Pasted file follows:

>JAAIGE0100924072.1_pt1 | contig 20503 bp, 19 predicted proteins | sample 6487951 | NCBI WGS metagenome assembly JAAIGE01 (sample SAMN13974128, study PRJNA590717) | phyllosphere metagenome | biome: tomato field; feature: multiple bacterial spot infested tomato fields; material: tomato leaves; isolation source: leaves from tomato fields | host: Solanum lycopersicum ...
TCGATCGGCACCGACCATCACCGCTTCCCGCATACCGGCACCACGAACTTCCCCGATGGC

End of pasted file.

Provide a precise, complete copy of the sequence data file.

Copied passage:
>JAAIGE0100924072.1_pt1 | contig 20503 bp, 19 predicted proteins | sample 6487951 | NCBI WGS metagenome assembly JAAIGE01 (sample SAMN13974128, study PRJNA590717) | phyllosphere metagenome | biome: tomato field; feature: multiple bacterial spot infested tomato fields; material: tomato leaves; isolation source: leaves from tomato fields | host: Solanum lycopersicum ...
TCGATCGGCACCGACCATCACCGCTTCCCGCATACCGGCACCACGAACTTCCCCGATGGC